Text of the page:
During our annual stint on the Great Day to Be a Bobcat livestream yesterday, we shared a few fun and interesting CatFacts with viewers, which we now share with you.

Great Day 2024 was another great success for Bates and the Bates Fund: nearly 2,400 alumni, parents, faculty, staff, students, and friends made gifts this year, busting past the donor goal of 1,907 (which is the number of students enrolled on campus). All told, donors contributed more than $1 million to Bates.

And in keeping with the arrival of St. Patrick’s Day on Sunday, we found two Irish-flavored CatFacts.

Tackling COVID in a thesis

The focus on a senior’s honors thesis in biochemistry is how certain metabolites in various plant species might help stop the spread of COVID-19 by blocking how the coronavirus enters cells.

The virus that causes COVID-19 rapidly mutates, so the search for antiviral compounds must take the quick mutation rate into account.

One approach is to target the initiation of the COVID-19 infection cycle, which takes place outside cells, meaning an inhibitor would not need to be transported into the cell to be effective.

Bobcats might be Irish?

In 1905, the Boston Evening Transcript ran a story about bobcats with this subhead: “A Decidedly Interesting Animal with Unconventional Ways and of Anomalous Design.”

In conveying the animals toughness, the writer invokes Irish temperament.

“The bobcat’s eyes are fierce and not a bit sly or cunning. I know of no other beast, large or small, that has so much good Irish blood. There isn’t a cowardly fiber in him. Add to that temper muscular strength five or six times bigger than he looks.”

The first Irish-born Bates graduate

The first Bates graduate who was born in Ireland was Dennis Joseph Callahan, Class of 1876. He was born in Bishopstown, Ireland, on Christmas Day in 1852.

His residence during college was on Lincoln Street in Lewiston; it’s possible he lived with his parents, who may have emigrated to Lewiston to work in the mills, as Lincoln Street runs alongside Lewiston’s mill buildings.

Dennis J. Callahan, Class of 1876, is seen in the 1892 issue of the World’s Columbian Exposition Illustrated, a publication promoting the 1893 world’s fair in Chicago, which Callahan attended as a representative from Maine.

Callahan was “fitted” for Bates at Latin Nichols School, a bygone prep school associated with Bates that is now John Bertram Hall.

Studying the law under Lewiston lawyer Mandeville Treat Ludden, Callahan was admitted to the bar in 1878 and thereafter emerged as one of Lewiston’s leading citizens, including service as president of the school board.

Changes in latitude

Bates is located at approximately 44 degrees North latitude. Here are six cities around the world that have a similar latitude:

Bordeaux, France
Genoa, Italy
Podgorica, Montenegro
Bucharest, Romania
Vladivostok, Russia

The municipal building and monument to Marko Miljanov Popović in Podgorica, Montenegro, which shares similar latitude to Bates, around 44 degrees North. (Photograph by Ssaajjkkoo, CC BY-SA 4.0 via Wikimedia Commons)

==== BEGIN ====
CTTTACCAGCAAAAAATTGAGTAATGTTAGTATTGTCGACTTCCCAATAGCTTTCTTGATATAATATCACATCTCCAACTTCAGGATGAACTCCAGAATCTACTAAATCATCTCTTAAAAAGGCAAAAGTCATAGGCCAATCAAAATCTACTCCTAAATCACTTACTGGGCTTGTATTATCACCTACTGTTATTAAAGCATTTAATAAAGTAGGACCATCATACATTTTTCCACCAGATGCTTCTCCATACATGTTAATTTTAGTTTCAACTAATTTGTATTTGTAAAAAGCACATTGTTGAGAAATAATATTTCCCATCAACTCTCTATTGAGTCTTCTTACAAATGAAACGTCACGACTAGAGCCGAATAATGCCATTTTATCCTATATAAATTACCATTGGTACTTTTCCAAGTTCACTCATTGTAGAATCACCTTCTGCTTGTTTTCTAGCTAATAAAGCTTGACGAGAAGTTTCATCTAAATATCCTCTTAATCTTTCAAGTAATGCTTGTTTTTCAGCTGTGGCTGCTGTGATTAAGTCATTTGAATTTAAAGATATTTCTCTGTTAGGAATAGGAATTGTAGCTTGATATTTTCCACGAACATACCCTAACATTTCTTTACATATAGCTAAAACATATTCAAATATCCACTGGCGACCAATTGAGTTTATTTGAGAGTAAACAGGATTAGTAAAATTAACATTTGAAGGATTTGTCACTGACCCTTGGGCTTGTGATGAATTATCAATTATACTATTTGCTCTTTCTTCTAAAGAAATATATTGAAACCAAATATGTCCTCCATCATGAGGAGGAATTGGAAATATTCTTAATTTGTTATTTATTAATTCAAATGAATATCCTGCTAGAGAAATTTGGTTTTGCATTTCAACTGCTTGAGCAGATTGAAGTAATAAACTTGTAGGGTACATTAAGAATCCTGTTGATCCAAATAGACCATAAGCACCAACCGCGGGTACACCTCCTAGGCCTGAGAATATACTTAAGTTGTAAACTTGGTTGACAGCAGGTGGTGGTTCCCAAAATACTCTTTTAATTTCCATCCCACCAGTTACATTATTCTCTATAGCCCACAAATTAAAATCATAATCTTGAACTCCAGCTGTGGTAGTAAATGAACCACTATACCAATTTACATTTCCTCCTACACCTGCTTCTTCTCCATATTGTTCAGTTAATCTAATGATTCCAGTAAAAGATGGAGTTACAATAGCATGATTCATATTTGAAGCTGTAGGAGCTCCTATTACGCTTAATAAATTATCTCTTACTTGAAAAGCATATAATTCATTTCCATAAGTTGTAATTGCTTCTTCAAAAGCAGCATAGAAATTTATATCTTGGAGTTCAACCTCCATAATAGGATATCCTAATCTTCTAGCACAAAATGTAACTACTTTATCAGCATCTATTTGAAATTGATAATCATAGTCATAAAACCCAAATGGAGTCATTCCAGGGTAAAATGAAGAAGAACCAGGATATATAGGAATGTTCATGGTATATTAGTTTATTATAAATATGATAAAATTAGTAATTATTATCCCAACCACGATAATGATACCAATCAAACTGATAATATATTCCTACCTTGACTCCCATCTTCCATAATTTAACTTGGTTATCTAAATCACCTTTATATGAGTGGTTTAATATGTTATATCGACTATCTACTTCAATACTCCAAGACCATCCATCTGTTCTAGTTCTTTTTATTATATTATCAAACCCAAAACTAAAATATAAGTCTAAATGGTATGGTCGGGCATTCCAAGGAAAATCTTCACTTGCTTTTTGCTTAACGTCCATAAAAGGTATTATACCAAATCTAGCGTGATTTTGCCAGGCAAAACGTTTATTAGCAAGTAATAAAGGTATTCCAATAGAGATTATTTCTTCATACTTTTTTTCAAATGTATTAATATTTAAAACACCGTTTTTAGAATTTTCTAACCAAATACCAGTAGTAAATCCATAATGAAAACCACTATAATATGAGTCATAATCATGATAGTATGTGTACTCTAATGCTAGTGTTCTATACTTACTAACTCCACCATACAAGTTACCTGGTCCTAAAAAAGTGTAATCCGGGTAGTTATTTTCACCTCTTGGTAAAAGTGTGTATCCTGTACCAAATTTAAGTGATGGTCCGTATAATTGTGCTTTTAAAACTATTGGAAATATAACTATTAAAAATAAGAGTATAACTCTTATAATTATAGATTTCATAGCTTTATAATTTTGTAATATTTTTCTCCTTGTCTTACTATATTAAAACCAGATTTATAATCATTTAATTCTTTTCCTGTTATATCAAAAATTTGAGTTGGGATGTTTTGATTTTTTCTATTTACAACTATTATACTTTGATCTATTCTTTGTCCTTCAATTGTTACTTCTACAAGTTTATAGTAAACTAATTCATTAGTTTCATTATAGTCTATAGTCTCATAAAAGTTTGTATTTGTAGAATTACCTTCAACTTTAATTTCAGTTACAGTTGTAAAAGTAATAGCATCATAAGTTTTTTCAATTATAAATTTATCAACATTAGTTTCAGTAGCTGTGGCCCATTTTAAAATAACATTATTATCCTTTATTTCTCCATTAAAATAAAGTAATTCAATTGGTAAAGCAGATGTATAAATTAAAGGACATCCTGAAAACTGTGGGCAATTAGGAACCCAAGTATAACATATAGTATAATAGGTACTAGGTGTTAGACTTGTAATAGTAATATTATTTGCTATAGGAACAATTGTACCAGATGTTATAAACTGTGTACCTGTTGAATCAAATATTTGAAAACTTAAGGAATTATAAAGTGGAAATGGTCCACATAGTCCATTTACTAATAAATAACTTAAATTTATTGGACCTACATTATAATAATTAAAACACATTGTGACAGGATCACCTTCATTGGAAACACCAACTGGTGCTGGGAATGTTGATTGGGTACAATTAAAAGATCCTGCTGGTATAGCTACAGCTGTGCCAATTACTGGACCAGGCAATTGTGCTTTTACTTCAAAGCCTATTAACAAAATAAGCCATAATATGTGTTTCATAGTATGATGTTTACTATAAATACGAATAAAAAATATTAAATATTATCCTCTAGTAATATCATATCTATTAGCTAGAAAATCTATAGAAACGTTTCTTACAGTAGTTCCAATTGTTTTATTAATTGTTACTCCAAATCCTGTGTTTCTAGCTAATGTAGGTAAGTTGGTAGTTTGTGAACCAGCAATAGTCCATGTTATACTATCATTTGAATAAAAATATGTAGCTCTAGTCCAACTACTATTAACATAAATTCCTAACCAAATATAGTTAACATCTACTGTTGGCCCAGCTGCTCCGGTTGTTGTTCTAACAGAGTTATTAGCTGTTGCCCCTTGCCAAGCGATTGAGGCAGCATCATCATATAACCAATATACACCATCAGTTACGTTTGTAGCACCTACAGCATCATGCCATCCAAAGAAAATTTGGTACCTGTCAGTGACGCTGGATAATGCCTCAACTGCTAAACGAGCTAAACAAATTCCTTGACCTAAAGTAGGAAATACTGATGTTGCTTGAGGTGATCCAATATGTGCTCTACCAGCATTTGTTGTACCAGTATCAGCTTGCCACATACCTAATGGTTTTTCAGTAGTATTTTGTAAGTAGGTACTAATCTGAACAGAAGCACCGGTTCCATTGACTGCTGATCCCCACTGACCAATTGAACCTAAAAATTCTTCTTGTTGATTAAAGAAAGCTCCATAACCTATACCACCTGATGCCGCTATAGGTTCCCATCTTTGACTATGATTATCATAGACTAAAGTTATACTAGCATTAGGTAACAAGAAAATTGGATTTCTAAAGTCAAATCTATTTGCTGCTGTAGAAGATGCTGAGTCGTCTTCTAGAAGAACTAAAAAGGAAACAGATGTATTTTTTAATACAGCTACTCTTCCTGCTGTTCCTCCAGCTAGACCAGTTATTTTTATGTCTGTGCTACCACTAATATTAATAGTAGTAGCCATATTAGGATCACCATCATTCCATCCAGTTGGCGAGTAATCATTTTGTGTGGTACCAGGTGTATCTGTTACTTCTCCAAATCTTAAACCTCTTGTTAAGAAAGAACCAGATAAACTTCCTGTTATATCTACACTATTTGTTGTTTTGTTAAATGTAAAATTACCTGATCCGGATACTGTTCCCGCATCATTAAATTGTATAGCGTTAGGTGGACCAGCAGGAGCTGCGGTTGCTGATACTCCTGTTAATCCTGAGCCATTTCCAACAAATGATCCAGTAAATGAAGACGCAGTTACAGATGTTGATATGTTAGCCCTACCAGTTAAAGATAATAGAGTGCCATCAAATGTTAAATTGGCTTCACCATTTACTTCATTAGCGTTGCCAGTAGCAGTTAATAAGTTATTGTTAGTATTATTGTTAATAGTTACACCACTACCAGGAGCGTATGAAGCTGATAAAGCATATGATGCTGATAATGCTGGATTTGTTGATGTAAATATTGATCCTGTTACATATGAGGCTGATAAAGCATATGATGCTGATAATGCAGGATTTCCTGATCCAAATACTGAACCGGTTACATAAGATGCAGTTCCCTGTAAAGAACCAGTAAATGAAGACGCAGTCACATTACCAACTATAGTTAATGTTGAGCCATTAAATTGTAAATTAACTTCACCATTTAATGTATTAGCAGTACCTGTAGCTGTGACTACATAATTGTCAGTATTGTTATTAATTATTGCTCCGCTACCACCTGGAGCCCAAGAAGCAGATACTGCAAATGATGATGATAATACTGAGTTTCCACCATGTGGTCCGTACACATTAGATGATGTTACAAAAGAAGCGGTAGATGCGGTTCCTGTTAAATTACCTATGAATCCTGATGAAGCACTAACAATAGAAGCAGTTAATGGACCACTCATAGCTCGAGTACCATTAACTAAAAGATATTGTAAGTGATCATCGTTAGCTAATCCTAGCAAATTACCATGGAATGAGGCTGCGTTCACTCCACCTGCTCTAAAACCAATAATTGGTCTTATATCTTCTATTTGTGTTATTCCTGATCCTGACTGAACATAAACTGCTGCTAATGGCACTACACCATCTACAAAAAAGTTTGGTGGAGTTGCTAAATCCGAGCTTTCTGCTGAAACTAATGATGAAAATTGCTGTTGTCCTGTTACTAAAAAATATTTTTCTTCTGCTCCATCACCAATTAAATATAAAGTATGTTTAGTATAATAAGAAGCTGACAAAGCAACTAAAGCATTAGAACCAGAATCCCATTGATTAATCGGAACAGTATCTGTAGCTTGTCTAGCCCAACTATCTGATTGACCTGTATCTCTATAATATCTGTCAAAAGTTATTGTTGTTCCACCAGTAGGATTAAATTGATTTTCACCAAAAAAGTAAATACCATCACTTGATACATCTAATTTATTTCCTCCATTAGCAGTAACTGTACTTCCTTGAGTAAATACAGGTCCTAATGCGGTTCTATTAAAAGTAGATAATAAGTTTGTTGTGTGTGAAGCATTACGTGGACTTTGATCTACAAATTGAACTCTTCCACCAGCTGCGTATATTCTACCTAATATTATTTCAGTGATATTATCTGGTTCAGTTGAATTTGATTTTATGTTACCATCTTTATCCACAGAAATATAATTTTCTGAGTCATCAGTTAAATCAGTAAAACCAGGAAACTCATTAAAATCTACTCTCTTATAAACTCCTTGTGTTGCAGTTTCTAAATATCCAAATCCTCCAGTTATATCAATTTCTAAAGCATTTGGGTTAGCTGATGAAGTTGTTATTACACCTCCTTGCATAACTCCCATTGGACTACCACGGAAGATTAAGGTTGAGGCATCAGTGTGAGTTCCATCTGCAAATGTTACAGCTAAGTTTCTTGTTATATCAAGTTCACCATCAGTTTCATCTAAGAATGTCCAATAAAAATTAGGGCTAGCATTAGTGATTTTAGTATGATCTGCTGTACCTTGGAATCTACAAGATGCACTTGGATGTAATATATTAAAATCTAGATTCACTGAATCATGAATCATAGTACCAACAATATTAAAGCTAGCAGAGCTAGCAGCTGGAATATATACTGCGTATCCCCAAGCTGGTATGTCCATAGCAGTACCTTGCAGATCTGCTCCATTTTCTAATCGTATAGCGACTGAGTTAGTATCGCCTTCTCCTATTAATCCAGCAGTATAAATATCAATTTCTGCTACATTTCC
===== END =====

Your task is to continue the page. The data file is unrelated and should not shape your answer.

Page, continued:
Open water

After a mild Maine winter, the Bates rowing team began training on the Androscoggin River on March 13, 18 days earlier than any year in head coach Peter Steenstra’s 16 years and probably the earliest since Bates rowing first took to the Androscoggin River in the early 1990s.

Standout athlete and sportswoman

Mary VanWyck ‘46 was a standout athlete and sportswoman of her era.

In 1946, she earned a rating to officiate girls basketball games anywhere in the nation. She helped to coach the Lewiston High School girls team and officiated local girls games, and was a catcher for the Smith Middle intramural softball team.

The rating was from the Women’s National Officials Rating Committee, established in 1928 as the first national women’s officiating board to improve the quality of officiating for girls sports.

Play ball!

A traveling team of ethnic Chinese baseball players from Hawaii played Bates in June 1915.

This photograph shows the ethnic Chinese baseball team from Hawaii that came to the U.S. to face college teams in 1914, one year before a team traveled to the U.S. and played Bates, among other college teams. (Bain News Service photograph collection / Library of Congress Prints and Photographs Division)

“We are glad to have these men with us and to engage in competitions,” said The Bates Student. “The world is hourly becoming more cosmopolitan, and after all the fundamental differences in men are small.”

Speedy Bobcat

As far as we can tell, two automobiles have carried the bobcat name: the forgettable Mercury Bobcat and the more sharp-looking Marion Bobcat, a “powerful speed car” made by the Marion Motor Car Co. of Indianapolis, Ind., that you could pick up in 1914 for $2,150.

Pictured is a 1910 Marion Bobcat in front of the J.T. Dyer Store located in Richmond, Texas. (Fort Bend Museum Collection / The Portal to Texas History)

It was advertised as a “low hung, sturdily built, powerful and fast, ideal for long-distance runs in hilly, sandy, and rugged country.”

“The touring season is close at hand,” said an advertisement in The Daily Republican of Rushville, Indiana, in July 1915, “fresh air, renewed vigor and health are yours to obtain after a hard winter. The Marion Bobcat will show you the beauties of the open road and do it safely, economically, and constantly.” The Marion Motor Co. merged with other car companies in 1915.

Lucky 13 for Fulbright

Bates is one of just 21 undergraduate liberal arts colleges that can claim being a Fulbright Student Top Producer for 13 straight years.

Twice in the past six years, Bates has been the No. 1 producer of Fulbright Student awards.